Working capital changes during the quarter -- this quarter used a net of $2.3 million as compared to $3 million in the same period last year.

In summary, net cash provided by operating activities was $2.2 million in the first quarter this year as compared to $18 million in 2012. In regards to capital allocated towards investing activities, $18.3 million was used in the first quarter of 2013 as compared to $22.7 million in the same period last year. $14.1 million was spent on mining property development drilling and mine development projects, while $3.6 million went toward the acquisition of new equipment and facility at the mine sites.

At Bogoso, the majority of capital was allocated towards the Dumasi resettlement project, resulting in $2.5 million being spent. Development expenditures at Mampon and Prestea South totaled $1.3 million. $1.4 million was due to complete the construction of the water treatment plant, and another $600,000 was used for mining equipment. At Wassa, major capital projects consisted of development drilling of $6 million, of which the majority was spent at the Wassa open pit. $1.8 million was development cost at Father Brown and $1.2 million was related to plant upgrades at Wassa.

Now with regards to financing activities, the primary use of funds was for the scheduled debt repayment of $1.9 million on the equipment financing facility.

In summary, operating cash flow before working capital changes provided $4.5 million of cash for this quarter, of which $2.3 million was used for working capital, $18.3 million was for capital investing purposes and $1.7 million for investing activities, resulting in a cash balance of $61 million as of March 31, 2013.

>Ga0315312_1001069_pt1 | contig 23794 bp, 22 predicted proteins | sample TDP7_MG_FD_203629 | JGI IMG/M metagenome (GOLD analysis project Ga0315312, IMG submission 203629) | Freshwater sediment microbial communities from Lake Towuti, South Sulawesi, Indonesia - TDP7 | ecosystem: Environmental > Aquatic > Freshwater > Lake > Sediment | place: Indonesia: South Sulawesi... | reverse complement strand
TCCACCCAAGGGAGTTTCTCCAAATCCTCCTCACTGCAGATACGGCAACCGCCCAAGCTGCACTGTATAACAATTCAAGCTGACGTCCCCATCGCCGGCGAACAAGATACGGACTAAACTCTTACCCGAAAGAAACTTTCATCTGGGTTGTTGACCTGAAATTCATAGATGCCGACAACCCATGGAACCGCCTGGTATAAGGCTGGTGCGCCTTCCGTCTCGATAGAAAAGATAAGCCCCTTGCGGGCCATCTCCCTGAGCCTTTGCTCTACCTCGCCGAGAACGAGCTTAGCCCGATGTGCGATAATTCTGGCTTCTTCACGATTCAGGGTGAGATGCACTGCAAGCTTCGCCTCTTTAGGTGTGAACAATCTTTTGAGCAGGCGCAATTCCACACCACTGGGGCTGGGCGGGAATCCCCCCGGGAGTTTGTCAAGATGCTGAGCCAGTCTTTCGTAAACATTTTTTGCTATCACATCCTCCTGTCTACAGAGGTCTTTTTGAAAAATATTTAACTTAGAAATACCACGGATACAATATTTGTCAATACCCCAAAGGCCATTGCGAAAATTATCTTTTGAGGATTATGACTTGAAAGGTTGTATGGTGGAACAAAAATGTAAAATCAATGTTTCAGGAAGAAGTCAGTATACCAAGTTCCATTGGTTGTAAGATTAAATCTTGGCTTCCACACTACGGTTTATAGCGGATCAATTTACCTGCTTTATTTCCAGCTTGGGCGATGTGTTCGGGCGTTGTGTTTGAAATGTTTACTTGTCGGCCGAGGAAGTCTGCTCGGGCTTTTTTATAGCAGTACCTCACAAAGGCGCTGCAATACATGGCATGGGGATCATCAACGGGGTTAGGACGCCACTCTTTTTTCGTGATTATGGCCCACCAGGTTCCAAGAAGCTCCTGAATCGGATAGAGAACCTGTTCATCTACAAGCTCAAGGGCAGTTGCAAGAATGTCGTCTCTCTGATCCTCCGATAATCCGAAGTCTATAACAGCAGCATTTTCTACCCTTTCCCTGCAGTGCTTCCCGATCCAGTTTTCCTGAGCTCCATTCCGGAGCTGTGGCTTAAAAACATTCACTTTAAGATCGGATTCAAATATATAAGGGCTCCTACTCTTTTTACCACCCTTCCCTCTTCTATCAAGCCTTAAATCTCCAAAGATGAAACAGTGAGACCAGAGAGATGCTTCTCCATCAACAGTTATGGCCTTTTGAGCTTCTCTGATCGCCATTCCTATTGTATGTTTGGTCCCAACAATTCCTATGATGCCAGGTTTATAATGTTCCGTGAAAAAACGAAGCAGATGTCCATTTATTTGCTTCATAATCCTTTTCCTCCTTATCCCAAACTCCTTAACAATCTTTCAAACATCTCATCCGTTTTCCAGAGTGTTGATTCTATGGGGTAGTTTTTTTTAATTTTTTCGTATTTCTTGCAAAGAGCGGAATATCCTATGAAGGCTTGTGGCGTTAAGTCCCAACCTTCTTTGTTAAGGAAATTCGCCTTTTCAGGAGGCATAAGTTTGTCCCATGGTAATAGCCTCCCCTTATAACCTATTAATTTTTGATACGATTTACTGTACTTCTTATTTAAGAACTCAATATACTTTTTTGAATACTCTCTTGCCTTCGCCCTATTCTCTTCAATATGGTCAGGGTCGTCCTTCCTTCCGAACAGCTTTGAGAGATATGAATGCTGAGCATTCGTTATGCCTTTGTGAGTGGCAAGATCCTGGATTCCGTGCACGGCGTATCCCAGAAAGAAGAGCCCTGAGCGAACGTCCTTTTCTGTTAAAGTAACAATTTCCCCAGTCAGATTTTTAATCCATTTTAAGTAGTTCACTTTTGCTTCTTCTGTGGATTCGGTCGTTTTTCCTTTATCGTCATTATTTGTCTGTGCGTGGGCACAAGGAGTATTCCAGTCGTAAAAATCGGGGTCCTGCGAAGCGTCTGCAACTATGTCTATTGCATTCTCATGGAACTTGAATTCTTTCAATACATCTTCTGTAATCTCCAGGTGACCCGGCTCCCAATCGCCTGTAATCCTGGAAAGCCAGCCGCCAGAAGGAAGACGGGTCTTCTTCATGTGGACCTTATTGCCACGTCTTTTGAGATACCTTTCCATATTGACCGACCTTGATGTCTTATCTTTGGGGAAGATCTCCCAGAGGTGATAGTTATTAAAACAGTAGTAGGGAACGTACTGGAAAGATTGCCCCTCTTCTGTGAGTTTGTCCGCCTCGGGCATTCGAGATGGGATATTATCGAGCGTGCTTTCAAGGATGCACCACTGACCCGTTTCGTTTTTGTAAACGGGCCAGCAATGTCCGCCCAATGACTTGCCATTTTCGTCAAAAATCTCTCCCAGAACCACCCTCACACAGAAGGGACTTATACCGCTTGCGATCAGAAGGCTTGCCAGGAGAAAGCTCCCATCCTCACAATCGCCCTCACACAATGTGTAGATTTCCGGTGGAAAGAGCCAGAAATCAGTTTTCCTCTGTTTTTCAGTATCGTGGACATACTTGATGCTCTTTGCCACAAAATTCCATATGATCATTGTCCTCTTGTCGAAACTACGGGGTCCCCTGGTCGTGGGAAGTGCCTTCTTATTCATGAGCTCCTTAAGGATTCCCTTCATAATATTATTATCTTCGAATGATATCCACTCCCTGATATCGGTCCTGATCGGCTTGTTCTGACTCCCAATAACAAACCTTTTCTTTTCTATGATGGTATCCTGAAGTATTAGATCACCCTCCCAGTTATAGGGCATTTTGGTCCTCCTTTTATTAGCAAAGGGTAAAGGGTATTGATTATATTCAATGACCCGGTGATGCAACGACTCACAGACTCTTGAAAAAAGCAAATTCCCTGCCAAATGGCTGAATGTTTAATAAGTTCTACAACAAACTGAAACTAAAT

As Sam mentioned, in response to the substantial decline in gold prices, we are reevaluating our spending plans for our 2013, and we expect to defer spending on development projects until gold prices improve on the current level.

During 2013, we expect to fund projects and operations through operating cash flow, equipment financing facility, cash on hand as of March 31 and additional funding arrangements. If these cash sources are not sufficient, certain capital projects could be delayed or operations curtailed. I'll now turn the call back to Sam for concluding remarks.

Samuel T. Coetzer

Thanks, Jim. Okay, where are we now, looking forward, for the remainder of the year? We are in midst of re-optimizing our pit plans. We're reviewing our operating and mine plans. We are reviewing all capital spending plans and the viability of Bogoso/Prestea. We have suspended the Bogoso/Prestea non-refractory operations due to insufficient supply of ore from the Pampe pit. We are completing the Prestea Underground feasibility study. We have continuation of activities at the Prestea Underground mine. We continue exploration drilling at Wassa Mine lease to follow up on the 2012 drilling results, and we will give an update of those results by the third quarter.